### Google Interview Puzzle : 2 Egg Problem My intention here is not to trouble Google interviewers. I was just collecting some classic puzzles and found this one and a small Google search showed me that this is a Google interview puzzle to my pleasant surprise. But many of the answers I found were either wrong or totally twisted. I am making no surety of the answer I give and I am open to your remarks or suggestion or corrections.

The Standard Problem in simple writing goes like this:

* You are given 2 eggs.
* Eggs can be very hard or very fragile means it may break if dropped from the first floor or may not even break if dropped from 100 th floor.Both eggs are identical.
* You need to figure out the highest floor of a 100-storey building an egg can be dropped without breaking.
* Now the question is how many drops you need to make. You are allowed to break 2 eggs in the process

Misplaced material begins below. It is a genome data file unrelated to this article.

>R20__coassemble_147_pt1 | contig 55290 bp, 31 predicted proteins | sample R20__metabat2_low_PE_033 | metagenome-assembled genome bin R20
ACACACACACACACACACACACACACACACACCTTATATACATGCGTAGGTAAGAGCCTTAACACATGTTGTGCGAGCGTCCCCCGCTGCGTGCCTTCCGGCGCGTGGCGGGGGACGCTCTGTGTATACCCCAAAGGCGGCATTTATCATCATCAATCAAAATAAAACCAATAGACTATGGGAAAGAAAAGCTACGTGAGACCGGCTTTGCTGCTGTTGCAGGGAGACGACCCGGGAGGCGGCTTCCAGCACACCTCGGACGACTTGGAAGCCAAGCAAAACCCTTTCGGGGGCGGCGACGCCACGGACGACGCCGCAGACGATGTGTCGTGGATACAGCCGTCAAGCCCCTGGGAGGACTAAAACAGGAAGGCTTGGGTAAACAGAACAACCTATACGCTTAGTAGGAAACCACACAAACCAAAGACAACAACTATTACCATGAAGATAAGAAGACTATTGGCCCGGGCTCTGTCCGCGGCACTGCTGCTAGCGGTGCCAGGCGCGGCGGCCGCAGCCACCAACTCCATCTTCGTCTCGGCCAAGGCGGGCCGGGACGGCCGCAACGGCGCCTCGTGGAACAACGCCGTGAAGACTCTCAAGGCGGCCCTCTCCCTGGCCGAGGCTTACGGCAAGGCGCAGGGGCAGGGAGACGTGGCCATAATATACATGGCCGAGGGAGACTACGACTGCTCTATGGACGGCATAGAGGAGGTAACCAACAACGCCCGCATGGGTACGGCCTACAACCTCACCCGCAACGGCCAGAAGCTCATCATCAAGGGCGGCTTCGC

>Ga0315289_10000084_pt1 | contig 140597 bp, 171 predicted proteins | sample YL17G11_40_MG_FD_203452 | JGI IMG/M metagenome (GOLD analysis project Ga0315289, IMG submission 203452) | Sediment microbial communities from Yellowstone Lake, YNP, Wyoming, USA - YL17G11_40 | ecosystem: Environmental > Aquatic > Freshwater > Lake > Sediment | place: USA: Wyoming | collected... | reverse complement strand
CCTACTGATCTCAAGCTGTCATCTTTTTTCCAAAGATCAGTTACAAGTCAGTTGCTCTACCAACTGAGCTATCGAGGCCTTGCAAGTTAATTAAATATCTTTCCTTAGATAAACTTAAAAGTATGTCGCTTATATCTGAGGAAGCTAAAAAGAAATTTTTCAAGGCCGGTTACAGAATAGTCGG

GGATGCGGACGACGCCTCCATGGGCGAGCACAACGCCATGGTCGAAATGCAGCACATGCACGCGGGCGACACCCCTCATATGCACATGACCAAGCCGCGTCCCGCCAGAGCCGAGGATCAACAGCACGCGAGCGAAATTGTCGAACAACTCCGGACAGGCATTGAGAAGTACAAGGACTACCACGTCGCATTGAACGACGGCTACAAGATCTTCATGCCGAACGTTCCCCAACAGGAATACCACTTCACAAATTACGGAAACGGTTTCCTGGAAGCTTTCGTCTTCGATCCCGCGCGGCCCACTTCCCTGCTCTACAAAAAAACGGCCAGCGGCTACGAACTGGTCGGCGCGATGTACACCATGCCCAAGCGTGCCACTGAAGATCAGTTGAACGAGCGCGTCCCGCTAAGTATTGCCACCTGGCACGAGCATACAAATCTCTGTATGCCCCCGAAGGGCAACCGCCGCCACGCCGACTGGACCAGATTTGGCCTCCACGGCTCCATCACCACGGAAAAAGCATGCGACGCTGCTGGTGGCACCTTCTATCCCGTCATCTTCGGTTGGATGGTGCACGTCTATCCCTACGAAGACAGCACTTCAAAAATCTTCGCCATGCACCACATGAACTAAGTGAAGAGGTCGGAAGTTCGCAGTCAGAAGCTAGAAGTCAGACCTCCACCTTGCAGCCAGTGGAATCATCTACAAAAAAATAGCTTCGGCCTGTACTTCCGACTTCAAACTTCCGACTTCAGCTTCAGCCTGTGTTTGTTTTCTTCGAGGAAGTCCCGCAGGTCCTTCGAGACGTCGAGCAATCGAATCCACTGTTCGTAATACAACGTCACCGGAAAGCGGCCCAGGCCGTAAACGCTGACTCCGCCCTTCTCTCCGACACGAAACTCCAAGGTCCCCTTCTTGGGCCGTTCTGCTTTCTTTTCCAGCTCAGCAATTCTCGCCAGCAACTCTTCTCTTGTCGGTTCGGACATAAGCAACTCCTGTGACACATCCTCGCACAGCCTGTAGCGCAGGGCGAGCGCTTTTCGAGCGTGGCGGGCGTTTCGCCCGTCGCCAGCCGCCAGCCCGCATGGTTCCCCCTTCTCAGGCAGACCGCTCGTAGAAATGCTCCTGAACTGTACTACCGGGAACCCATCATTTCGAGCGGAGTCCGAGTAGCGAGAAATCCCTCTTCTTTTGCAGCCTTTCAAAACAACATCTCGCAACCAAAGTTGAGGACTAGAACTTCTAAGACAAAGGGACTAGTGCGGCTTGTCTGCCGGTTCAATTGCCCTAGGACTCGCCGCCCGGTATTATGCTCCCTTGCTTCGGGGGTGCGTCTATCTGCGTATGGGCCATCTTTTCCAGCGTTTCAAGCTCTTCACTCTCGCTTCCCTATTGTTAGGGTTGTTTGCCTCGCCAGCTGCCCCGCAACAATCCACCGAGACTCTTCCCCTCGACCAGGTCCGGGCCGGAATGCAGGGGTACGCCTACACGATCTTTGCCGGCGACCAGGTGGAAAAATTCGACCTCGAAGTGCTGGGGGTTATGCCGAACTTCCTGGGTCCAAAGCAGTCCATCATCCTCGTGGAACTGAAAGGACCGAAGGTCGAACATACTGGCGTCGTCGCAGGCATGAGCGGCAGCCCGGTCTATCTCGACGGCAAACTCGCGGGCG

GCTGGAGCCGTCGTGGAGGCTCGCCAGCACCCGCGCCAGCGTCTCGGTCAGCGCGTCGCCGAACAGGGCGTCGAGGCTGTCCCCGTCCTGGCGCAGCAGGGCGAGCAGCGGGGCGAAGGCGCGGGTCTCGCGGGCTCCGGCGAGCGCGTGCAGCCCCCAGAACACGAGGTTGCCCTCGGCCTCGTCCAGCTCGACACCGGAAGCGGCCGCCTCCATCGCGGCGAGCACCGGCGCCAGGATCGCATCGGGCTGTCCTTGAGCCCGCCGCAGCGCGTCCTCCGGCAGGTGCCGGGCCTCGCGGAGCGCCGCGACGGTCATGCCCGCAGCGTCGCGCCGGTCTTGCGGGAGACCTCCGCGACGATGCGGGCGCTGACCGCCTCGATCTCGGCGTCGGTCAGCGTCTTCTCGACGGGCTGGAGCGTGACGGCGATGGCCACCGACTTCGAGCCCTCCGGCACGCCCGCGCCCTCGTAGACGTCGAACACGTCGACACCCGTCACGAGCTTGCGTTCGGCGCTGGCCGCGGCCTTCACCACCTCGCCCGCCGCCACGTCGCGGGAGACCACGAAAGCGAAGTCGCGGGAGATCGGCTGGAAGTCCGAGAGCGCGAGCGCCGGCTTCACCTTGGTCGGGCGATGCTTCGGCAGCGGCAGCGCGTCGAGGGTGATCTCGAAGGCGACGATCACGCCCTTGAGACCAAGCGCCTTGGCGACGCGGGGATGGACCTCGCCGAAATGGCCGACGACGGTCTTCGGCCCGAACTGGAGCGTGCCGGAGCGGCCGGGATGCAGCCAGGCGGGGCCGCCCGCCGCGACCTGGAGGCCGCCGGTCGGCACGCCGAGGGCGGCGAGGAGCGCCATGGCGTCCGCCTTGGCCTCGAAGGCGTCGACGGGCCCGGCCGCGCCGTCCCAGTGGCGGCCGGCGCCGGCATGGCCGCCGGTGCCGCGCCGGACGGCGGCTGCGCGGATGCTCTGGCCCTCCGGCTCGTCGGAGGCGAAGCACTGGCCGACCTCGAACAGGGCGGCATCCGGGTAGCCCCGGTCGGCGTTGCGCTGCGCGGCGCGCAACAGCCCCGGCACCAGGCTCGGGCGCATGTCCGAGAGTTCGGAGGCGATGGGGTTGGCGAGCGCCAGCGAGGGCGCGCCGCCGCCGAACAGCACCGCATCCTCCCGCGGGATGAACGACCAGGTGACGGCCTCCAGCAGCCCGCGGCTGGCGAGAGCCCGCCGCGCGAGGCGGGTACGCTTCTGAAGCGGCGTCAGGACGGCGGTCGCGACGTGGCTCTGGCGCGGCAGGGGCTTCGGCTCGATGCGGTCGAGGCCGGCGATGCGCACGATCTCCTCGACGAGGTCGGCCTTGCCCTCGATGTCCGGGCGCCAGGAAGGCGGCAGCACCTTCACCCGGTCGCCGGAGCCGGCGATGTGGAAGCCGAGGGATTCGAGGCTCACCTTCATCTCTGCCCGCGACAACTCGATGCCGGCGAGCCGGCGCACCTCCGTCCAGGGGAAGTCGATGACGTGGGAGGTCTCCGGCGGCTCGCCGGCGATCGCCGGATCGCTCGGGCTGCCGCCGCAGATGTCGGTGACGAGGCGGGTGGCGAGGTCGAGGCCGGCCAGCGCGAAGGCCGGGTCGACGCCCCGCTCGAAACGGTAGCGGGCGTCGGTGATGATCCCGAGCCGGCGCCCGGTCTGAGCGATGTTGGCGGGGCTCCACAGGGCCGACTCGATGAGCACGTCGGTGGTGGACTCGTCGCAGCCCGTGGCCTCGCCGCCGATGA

If you are one of the people who likes to solve a puzzle before seeing the answer you must quit the blog now and come back later for checking the answer.

Now that this is a Google interview question I am taking the normal "Interview-Style" of solving a problem. Simply saying thinking aloud through the solution from worst to the best correcting the flows optimizing the solution or taking the 5-minute hard thinking acting pause to a problem, which you know already and just want to make your interviewer think that you are a challenge lover.

Solution

Drop the first egg from 50.If it breaks you can try the same approach for a 50-storey building (1 to 49) and try it from 25th floor. If it did not break try at 75th floor. And use linear search with the remaining portion of storey we need to test. For example if the first egg breaks at 50 we need to try all possibilities from 1 to 49.

Now this looks a feasible solution. In computer student's jargon do a binary search with first egg and linear search with the second one. Best case is log (100) and worst is 50.

Now the optimal solution for the problem is that you figure out that you will eventually end up with a linear search because you have no way of deciding the highest floor with only one egg (If you broke one egg and you have to find the answer among 10 all you can do is start from the lowest to the highest and the worst is the total number of floors). So the whole question grinds up to how to make use of the first egg to reduce the linear testing of the egg.